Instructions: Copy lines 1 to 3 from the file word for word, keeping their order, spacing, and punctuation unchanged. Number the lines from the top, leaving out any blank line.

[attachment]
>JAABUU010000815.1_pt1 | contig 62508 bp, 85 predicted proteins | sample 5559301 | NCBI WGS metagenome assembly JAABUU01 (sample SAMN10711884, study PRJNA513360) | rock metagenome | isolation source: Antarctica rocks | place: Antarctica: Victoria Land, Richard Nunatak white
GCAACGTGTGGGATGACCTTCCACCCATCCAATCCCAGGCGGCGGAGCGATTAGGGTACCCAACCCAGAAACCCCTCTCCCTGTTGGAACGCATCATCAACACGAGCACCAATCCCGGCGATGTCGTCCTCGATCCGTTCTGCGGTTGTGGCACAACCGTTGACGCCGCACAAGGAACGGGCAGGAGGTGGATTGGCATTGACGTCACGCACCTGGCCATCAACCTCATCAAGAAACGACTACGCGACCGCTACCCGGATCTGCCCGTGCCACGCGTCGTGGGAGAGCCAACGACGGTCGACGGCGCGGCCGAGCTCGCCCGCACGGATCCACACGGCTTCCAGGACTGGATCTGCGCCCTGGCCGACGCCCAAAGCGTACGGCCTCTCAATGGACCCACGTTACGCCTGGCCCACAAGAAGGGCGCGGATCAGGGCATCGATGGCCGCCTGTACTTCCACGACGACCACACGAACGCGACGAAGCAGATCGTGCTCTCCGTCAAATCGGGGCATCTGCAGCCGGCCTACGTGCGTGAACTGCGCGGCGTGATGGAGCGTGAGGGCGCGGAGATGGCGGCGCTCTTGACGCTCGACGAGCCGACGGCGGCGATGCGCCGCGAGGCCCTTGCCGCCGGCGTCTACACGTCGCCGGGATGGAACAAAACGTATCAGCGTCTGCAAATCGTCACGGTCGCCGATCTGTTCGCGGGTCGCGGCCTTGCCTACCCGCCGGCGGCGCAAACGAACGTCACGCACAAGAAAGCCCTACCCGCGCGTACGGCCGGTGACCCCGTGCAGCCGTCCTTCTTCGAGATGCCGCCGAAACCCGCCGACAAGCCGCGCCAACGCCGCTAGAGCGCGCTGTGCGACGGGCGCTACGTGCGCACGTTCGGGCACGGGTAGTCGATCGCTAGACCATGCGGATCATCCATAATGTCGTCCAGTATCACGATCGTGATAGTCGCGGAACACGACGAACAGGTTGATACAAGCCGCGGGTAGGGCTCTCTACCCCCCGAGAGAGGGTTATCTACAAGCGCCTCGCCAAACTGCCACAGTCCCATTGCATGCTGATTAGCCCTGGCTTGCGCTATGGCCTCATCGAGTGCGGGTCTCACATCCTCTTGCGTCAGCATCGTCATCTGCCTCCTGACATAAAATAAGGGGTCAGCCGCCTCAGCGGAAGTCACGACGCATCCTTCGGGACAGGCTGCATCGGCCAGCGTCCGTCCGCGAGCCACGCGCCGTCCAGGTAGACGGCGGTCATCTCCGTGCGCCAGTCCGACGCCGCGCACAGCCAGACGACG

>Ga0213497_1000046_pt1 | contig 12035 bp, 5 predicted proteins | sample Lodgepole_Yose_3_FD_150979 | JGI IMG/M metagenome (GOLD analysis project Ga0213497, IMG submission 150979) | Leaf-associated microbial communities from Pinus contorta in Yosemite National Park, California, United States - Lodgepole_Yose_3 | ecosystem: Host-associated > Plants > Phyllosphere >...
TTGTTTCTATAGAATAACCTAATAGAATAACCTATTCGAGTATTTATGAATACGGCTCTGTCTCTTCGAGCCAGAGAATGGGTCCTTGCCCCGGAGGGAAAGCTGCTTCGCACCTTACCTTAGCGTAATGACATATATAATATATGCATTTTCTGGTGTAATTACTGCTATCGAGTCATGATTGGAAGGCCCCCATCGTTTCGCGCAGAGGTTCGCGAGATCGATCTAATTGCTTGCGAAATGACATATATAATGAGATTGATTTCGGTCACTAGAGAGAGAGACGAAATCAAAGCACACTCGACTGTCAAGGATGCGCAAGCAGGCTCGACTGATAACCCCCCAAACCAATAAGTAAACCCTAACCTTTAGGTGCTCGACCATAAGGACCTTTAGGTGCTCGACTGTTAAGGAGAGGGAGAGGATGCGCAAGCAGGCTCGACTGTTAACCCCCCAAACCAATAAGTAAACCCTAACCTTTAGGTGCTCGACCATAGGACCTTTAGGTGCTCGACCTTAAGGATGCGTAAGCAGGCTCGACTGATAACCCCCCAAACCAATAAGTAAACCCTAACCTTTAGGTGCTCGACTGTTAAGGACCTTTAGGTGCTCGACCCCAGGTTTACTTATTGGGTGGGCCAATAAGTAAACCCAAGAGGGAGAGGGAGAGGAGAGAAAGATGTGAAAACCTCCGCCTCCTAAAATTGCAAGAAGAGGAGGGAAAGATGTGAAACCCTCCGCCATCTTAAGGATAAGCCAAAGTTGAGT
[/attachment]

>JAABUU010000815.1_pt1 | contig 62508 bp, 85 predicted proteins | sample 5559301 | NCBI WGS metagenome assembly JAABUU01 (sample SAMN10711884, study PRJNA513360) | rock metagenome | isolation source: Antarctica rocks | place: Antarctica: Victoria Land, Richard Nunatak white
GCAACGTGTGGGATGACCTTCCACCCATCCAATCCCAGGCGGCGGAGCGATTAGGGTACCCAACCCAGAAACCCCTCTCCCTGTTGGAACGCATCATCAACACGAGCACCAATCCCGGCGATGTCGTCCTCGATCCGTTCTGCGGTTGTGGCACAACCGTTGACGCCGCACAAGGAACGGGCAGGAGGTGGATTGGCATTGACGTCACGCACCTGGCCATCAACCTCATCAAGAAACGACTACGCGACCGCTACCCGGATCTGCCCGTGCCACGCGTCGTGGGAGAGCCAACGACGGTCGACGGCGCGGCCGAGCTCGCCCGCACGGATCCACACGGCTTCCAGGACTGGATCTGCGCCCTGGCCGACGCCCAAAGCGTACGGCCTCTCAATGGACCCACGTTACGCCTGGCCCACAAGAAGGGCGCGGATCAGGGCATCGATGGCCGCCTGTACTTCCACGACGACCACACGAACGCGACGAAGCAGATCGTGCTCTCCGTCAAATCGGGGCATCTGCAGCCGGCCTACGTGCGTGAACTGCGCGGCGTGATGGAGCGTGAGGGCGCGGAGATGGCGGCGCTCTTGACGCTCGACGAGCCGACGGCGGCGATGCGCCGCGAGGCCCTTGCCGCCGGCGTCTACACGTCGCCGGGATGGAACAAAACGTATCAGCGTCTGCAAATCGTCACGGTCGCCGATCTGTTCGCGGGTCGCGGCCTTGCCTACCCGCCGGCGGCGCAAACGAACGTCACGCACAAGAAAGCCCTACCCGCGCGTACGGCCGGTGACCCCGTGCAGCCGTCCTTCTTCGAGATGCCGCCGAAACCCGCCGACAAGCCGCGCCAACGCCGCTAGAGCGCGCTGTGCGACGGGCGCTACGTGCGCACGTTCGGGCACGGGTAGTCGATCGCTAGACCATGCGGATCATCCATAATGTCGTCCAGTATCACGATCGTGATAGTCGCGGAACACGACGAACAGGTTGATACAAGCCGCGGGTAGGGCTCTCTACCCCCCGAGAGAGGGTTATCTACAAGCGCCTCGCCAAACTGCCACAGTCCCATTGCATGCTGATTAGCCCTGGCTTGCGCTATGGCCTCATCGAGTGCGGGTCTCACATCCTCTTGCGTCAGCATCGTCATCTGCCTCCTGACATAAAATAAGGGGTCAGCCGCCTCAGCGGAAGTCACGACGCATCCTTCGGGACAGGCTGCATCGGCCAGCGTCCGTCCGCGAGCCACGCGCCGTCCAGGTAGACGGCGGTCATCTCCGTGCGCCAGTCCGACGCCGCGCACAGCCAGACGACG

>Ga0213497_1000046_pt1 | contig 12035 bp, 5 predicted proteins | sample Lodgepole_Yose_3_FD_150979 | JGI IMG/M metagenome (GOLD analysis project Ga0213497, IMG submission 150979) | Leaf-associated microbial communities from Pinus contorta in Yosemite National Park, California, United States - Lodgepole_Yose_3 | ecosystem: Host-associated > Plants > Phyllosphere >...